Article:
Retired astronaut Chris Hadfield is taking a road trip across the United States — and a journey through the solar system — in a new online movie set to be released in April.
The solar system is big. Really, really big. To help people better grasp the scale of the Earth's planetary neighborhood, the new movie "Miniverse" scales down the solar system to the size of the continental United States.
To explore this minisystem, Hadfield, who is perhaps best known for his rendition of David Bowie's "Space Oddity" aboard the International Space Station, takes a road trip from the East Coast to the West Coast — or, on the solar system scale, the sun all the way out to Pluto (a total average distance of about 3.7 billion miles, or 5.9 billion kilometers). He uses the road trip to teach viewers about the truly enormous size of the solar system, as well as what it would be like to actually visit the planets.
Periodically, Hadfield is joined by a few passengers: Michio Kaku, a theoretical physicist and New York Times best-selling author; Derrick Pitts, chief astronomer and director of the Fels Planetarium at The Franklin Institute in Philadelphia; and Laura Danly, an astronomer and the curator at Griffith Observatory in Los Angeles.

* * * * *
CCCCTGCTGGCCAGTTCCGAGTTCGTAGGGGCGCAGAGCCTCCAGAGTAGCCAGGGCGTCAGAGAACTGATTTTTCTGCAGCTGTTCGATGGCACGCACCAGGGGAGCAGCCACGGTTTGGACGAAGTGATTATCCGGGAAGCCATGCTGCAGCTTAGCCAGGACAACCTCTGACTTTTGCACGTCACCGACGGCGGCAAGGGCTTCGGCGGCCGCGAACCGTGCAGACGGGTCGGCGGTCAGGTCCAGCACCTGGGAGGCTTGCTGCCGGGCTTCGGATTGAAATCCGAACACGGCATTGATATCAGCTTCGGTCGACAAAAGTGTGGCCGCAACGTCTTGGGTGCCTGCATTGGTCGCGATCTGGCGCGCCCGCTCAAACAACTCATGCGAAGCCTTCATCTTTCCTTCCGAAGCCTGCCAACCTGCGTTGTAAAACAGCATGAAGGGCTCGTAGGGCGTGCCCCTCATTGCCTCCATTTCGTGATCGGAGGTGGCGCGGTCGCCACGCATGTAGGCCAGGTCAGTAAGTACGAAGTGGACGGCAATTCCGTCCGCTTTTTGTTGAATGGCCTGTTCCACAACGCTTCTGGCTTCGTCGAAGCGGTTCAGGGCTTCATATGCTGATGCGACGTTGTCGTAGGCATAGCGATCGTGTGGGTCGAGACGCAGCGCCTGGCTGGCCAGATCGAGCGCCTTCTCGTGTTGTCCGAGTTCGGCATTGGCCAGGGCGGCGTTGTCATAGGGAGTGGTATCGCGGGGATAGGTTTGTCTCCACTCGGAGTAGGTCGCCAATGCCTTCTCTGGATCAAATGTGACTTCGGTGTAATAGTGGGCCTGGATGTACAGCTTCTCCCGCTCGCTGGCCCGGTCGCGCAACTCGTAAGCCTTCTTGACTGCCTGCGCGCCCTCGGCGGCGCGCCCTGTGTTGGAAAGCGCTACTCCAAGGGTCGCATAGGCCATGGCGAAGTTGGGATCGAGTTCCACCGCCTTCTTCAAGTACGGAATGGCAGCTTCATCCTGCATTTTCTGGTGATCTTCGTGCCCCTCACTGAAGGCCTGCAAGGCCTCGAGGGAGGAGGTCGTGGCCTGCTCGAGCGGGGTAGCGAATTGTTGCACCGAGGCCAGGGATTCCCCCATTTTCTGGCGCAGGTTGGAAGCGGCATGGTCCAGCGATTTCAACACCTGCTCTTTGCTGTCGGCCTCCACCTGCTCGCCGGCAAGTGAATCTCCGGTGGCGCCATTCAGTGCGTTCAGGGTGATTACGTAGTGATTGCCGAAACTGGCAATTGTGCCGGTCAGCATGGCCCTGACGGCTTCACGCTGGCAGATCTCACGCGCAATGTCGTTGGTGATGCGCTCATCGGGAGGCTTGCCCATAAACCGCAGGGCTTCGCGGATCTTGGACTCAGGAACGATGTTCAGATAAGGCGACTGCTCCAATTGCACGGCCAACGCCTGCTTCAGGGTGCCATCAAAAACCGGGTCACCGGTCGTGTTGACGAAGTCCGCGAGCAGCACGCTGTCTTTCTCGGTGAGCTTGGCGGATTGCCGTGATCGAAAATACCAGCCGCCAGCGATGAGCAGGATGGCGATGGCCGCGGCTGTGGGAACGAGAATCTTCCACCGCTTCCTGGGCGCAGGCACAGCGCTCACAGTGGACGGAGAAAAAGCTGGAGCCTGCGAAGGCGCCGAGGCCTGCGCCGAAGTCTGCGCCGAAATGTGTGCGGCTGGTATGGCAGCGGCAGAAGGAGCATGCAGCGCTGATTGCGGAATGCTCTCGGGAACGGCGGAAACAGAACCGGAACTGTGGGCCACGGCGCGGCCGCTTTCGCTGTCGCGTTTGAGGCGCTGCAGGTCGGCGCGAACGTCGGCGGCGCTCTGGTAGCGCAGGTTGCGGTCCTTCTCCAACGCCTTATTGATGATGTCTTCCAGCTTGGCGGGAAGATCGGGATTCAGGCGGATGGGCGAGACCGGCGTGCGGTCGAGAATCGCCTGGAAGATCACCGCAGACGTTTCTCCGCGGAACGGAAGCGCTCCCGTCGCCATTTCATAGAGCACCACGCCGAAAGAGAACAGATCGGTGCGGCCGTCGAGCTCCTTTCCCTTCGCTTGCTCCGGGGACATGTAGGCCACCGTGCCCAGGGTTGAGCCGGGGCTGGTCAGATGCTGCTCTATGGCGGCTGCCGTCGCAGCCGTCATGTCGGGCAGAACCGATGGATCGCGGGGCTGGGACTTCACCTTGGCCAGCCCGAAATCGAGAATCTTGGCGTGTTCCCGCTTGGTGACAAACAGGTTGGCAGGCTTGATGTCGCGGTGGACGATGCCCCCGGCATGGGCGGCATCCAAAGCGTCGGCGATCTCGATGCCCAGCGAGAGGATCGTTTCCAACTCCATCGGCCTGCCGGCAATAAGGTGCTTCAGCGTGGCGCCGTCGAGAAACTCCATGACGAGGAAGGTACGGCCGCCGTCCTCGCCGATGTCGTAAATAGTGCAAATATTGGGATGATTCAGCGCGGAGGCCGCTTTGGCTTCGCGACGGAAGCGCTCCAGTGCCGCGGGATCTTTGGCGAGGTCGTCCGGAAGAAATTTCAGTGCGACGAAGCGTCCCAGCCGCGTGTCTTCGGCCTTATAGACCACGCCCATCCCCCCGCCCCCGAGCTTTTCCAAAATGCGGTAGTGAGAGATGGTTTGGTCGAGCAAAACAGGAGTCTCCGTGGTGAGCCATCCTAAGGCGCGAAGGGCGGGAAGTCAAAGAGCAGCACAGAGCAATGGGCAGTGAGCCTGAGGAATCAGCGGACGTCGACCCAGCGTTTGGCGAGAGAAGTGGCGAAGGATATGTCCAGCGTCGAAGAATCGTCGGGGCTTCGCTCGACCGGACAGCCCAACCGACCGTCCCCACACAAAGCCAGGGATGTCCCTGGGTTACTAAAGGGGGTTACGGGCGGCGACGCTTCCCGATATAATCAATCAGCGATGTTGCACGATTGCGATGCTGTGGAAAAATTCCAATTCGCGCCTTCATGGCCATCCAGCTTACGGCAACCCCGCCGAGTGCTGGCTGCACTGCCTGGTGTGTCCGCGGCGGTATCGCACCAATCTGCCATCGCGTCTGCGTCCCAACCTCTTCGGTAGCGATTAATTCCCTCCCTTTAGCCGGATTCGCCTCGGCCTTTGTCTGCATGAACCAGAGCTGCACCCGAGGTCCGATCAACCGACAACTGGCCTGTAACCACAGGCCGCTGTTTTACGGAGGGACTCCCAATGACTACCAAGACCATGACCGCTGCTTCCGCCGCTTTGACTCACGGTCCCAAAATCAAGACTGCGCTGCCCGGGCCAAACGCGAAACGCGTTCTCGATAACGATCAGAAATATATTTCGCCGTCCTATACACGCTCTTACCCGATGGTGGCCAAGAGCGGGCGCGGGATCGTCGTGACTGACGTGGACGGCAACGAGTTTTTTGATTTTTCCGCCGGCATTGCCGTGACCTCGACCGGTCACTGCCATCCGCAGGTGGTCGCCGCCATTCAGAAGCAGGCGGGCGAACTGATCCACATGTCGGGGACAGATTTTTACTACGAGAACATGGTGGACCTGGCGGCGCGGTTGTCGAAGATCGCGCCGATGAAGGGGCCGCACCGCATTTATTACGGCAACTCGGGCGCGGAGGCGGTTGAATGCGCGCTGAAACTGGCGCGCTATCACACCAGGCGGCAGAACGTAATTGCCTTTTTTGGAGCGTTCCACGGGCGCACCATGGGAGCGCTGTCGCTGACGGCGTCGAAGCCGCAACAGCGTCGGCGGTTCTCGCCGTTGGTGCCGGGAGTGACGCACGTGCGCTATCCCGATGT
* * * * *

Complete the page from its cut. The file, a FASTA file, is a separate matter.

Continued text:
Whenever Hadfield and his guests arrive at the location of another planet, a giant image of that planet is superimposed on the screen, so the massive globes look as if they were hovering in the sky just above Earth. Mars hangs in the sky over New York City; Jupiter hovers above Washington, D.C., and Pluto is visible from a pier on the California coast. This visual trick further illustrates the size of the planets and the distances between them.